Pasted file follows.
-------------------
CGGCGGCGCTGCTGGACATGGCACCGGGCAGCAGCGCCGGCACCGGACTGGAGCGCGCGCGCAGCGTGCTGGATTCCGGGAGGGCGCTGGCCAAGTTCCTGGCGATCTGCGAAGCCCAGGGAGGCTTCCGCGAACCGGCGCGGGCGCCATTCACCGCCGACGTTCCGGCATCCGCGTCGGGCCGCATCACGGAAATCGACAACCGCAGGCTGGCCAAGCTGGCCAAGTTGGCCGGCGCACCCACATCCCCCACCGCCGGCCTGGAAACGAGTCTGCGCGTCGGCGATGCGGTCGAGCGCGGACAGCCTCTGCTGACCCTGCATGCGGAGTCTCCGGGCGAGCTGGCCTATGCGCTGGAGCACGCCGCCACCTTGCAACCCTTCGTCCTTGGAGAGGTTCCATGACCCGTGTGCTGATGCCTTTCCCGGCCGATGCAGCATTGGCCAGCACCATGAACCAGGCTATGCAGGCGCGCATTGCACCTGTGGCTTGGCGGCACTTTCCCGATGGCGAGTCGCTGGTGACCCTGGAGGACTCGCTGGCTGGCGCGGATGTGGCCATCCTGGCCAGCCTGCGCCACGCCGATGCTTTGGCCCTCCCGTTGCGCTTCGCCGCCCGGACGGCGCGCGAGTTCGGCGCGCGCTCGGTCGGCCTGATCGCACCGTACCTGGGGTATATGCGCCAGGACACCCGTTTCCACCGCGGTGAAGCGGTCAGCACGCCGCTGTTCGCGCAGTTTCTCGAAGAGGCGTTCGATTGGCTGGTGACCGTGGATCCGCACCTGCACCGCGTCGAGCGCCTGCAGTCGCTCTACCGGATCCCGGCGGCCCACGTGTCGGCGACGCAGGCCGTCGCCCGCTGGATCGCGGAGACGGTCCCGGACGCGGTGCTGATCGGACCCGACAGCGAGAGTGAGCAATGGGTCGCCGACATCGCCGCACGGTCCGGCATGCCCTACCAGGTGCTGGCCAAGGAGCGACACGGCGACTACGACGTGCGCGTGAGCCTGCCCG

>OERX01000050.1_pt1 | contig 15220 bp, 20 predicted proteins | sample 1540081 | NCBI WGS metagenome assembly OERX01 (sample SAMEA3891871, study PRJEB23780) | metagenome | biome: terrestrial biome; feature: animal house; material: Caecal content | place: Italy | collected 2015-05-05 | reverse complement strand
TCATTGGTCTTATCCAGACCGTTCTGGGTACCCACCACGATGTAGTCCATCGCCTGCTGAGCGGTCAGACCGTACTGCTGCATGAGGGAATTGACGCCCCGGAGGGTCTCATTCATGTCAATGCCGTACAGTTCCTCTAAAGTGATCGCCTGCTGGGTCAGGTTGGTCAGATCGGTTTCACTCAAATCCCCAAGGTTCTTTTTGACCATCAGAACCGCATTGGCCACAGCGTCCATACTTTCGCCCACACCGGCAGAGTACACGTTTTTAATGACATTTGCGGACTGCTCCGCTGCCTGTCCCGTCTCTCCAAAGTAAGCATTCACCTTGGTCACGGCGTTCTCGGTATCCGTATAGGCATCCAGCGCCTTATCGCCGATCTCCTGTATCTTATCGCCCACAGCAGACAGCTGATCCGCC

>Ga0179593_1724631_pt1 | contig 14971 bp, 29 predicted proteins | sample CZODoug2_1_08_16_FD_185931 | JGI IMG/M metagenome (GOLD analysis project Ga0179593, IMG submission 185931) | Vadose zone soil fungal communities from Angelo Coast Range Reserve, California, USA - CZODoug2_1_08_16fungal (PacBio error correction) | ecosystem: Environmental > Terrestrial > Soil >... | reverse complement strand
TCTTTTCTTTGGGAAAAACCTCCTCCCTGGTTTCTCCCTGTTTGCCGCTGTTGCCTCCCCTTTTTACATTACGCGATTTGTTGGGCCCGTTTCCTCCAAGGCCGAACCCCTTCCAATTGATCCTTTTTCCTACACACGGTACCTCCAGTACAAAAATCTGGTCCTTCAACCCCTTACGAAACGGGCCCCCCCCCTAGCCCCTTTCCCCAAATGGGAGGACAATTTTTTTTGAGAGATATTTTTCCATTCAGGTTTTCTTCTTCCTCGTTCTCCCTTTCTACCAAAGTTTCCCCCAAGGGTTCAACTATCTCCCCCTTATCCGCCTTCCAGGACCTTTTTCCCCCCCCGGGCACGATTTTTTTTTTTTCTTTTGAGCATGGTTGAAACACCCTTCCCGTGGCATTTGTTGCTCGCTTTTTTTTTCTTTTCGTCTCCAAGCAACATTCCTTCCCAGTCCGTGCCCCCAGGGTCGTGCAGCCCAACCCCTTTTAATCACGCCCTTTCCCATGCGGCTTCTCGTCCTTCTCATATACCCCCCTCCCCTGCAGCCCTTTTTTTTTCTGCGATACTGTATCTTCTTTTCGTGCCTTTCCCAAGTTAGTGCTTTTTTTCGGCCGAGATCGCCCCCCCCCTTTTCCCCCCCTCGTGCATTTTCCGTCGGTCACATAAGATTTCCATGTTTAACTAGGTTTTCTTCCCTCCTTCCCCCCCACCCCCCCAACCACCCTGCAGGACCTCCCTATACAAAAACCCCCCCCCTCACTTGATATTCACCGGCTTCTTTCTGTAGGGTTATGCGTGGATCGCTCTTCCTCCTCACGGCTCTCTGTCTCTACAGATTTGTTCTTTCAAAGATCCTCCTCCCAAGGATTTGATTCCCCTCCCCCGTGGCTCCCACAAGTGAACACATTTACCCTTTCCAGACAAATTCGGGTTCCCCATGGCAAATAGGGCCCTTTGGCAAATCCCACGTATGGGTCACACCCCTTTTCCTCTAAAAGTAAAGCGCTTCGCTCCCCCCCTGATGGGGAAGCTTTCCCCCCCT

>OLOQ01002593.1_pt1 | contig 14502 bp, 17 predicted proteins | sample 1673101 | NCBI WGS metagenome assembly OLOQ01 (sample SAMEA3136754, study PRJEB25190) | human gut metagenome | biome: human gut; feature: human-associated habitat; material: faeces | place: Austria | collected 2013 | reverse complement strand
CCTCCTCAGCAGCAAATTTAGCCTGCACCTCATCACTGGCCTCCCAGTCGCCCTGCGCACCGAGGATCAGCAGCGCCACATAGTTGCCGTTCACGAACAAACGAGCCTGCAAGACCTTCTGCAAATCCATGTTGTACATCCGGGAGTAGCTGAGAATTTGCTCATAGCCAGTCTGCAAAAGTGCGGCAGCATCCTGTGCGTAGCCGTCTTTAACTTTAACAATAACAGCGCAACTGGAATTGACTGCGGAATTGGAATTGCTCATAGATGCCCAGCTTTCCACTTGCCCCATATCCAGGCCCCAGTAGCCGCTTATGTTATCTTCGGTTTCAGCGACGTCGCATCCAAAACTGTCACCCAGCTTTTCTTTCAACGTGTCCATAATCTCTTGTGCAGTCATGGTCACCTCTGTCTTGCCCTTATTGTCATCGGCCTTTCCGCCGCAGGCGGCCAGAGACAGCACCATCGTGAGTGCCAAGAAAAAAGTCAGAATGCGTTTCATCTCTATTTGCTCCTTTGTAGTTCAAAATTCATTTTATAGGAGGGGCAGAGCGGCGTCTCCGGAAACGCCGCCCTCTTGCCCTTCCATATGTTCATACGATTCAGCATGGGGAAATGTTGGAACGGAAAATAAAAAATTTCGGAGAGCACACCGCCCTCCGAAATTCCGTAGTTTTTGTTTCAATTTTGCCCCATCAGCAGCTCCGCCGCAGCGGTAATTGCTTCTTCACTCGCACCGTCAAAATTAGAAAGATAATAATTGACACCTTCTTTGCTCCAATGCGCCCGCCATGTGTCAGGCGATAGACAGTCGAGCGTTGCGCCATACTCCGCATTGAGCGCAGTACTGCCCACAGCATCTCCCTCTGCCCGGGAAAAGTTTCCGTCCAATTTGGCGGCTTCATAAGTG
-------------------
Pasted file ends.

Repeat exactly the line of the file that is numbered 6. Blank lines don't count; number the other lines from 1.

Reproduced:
>OLOQ01002593.1_pt1 | contig 14502 bp, 17 predicted proteins | sample 1673101 | NCBI WGS metagenome assembly OLOQ01 (sample SAMEA3136754, study PRJEB25190) | human gut metagenome | biome: human gut; feature: human-associated habitat; material: faeces | place: Austria | collected 2013 | reverse complement strand